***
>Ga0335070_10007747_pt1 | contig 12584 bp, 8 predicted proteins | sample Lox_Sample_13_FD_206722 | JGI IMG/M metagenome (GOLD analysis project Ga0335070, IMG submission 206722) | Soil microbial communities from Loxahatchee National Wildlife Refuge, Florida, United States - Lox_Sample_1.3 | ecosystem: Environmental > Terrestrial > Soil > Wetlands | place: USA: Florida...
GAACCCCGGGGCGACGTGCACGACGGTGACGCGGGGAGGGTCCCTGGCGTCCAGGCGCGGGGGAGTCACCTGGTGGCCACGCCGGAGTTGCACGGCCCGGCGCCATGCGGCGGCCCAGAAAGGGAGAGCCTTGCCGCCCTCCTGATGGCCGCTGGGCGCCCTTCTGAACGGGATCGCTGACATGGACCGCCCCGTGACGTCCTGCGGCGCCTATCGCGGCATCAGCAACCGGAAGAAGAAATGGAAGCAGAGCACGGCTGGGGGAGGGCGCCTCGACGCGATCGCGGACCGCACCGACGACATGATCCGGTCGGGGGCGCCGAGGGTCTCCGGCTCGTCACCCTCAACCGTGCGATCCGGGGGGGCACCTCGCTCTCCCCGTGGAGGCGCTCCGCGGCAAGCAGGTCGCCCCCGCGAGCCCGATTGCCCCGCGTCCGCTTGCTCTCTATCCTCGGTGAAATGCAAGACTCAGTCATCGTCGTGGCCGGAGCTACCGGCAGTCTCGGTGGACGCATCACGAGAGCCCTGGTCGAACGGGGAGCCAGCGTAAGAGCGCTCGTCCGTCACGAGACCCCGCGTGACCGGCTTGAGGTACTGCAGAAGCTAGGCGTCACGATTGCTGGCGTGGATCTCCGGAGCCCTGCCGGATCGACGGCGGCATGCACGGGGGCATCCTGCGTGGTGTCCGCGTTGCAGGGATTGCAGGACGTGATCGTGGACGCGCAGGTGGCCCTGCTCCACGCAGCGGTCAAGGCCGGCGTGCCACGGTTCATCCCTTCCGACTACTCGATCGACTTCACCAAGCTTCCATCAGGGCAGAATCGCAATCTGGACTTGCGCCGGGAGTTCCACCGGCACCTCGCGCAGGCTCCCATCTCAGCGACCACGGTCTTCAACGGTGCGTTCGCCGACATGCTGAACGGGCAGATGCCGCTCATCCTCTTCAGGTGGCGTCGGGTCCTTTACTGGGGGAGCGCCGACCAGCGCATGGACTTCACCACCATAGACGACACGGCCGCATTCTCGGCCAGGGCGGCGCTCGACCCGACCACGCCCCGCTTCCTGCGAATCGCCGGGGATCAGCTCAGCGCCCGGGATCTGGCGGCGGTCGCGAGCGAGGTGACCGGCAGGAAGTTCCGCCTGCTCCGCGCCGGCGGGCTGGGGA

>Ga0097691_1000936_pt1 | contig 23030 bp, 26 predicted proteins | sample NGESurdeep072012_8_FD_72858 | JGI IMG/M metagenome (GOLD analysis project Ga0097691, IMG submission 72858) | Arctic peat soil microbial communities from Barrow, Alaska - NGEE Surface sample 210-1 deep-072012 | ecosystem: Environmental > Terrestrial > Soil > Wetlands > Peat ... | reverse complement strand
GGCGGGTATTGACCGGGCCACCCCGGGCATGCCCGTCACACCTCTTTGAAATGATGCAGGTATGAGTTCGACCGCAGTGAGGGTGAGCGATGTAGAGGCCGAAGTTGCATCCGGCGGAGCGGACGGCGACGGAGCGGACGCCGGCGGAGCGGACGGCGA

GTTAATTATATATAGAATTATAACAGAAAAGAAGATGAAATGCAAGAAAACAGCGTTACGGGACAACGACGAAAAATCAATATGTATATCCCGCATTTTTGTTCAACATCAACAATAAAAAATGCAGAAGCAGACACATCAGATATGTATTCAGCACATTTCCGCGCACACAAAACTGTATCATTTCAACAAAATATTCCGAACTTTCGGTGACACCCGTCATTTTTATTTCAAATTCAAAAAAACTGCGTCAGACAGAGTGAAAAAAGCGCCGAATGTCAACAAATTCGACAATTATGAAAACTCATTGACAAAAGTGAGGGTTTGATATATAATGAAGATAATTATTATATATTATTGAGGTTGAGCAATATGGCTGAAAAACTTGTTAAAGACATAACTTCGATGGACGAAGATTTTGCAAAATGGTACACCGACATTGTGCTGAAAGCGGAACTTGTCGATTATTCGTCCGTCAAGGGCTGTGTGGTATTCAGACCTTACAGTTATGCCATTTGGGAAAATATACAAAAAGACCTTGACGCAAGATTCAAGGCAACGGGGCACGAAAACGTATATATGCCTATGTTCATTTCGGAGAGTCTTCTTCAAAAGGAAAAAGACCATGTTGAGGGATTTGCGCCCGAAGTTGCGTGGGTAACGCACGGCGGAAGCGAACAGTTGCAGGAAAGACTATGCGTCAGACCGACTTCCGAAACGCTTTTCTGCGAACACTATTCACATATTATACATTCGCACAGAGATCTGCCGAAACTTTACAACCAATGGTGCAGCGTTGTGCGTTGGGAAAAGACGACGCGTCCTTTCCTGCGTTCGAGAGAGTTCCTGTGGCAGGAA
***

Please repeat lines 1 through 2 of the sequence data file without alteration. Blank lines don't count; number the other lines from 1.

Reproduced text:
>Ga0335070_10007747_pt1 | contig 12584 bp, 8 predicted proteins | sample Lox_Sample_13_FD_206722 | JGI IMG/M metagenome (GOLD analysis project Ga0335070, IMG submission 206722) | Soil microbial communities from Loxahatchee National Wildlife Refuge, Florida, United States - Lox_Sample_1.3 | ecosystem: Environmental > Terrestrial > Soil > Wetlands | place: USA: Florida...
GAACCCCGGGGCGACGTGCACGACGGTGACGCGGGGAGGGTCCCTGGCGTCCAGGCGCGGGGGAGTCACCTGGTGGCCACGCCGGAGTTGCACGGCCCGGCGCCATGCGGCGGCCCAGAAAGGGAGAGCCTTGCCGCCCTCCTGATGGCCGCTGGGCGCCCTTCTGAACGGGATCGCTGACATGGACCGCCCCGTGACGTCCTGCGGCGCCTATCGCGGCATCAGCAACCGGAAGAAGAAATGGAAGCAGAGCACGGCTGGGGGAGGGCGCCTCGACGCGATCGCGGACCGCACCGACGACATGATCCGGTCGGGGGCGCCGAGGGTCTCCGGCTCGTCACCCTCAACCGTGCGATCCGGGGGGGCACCTCGCTCTCCCCGTGGAGGCGCTCCGCGGCAAGCAGGTCGCCCCCGCGAGCCCGATTGCCCCGCGTCCGCTTGCTCTCTATCCTCGGTGAAATGCAAGACTCAGTCATCGTCGTGGCCGGAGCTACCGGCAGTCTCGGTGGACGCATCACGAGAGCCCTGGTCGAACGGGGAGCCAGCGTAAGAGCGCTCGTCCGTCACGAGACCCCGCGTGACCGGCTTGAGGTACTGCAGAAGCTAGGCGTCACGATTGCTGGCGTGGATCTCCGGAGCCCTGCCGGATCGACGGCGGCATGCACGGGGGCATCCTGCGTGGTGTCCGCGTTGCAGGGATTGCAGGACGTGATCGTGGACGCGCAGGTGGCCCTGCTCCACGCAGCGGTCAAGGCCGGCGTGCCACGGTTCATCCCTTCCGACTACTCGATCGACTTCACCAAGCTTCCATCAGGGCAGAATCGCAATCTGGACTTGCGCCGGGAGTTCCACCGGCACCTCGCGCAGGCTCCCATCTCAGCGACCACGGTCTTCAACGGTGCGTTCGCCGACATGCTGAACGGGCAGATGCCGCTCATCCTCTTCAGGTGGCGTCGGGTCCTTTACTGGGGGAGCGCCGACCAGCGCATGGACTTCACCACCATAGACGACACGGCCGCATTCTCGGCCAGGGCGGCGCTCGACCCGACCACGCCCCGCTTCCTGCGAATCGCCGGGGATCAGCTCAGCGCCCGGGATCTGGCGGCGGTCGCGAGCGAGGTGACCGGCAGGAAGTTCCGCCTGCTCCGCGCCGGCGGGCTGGGGA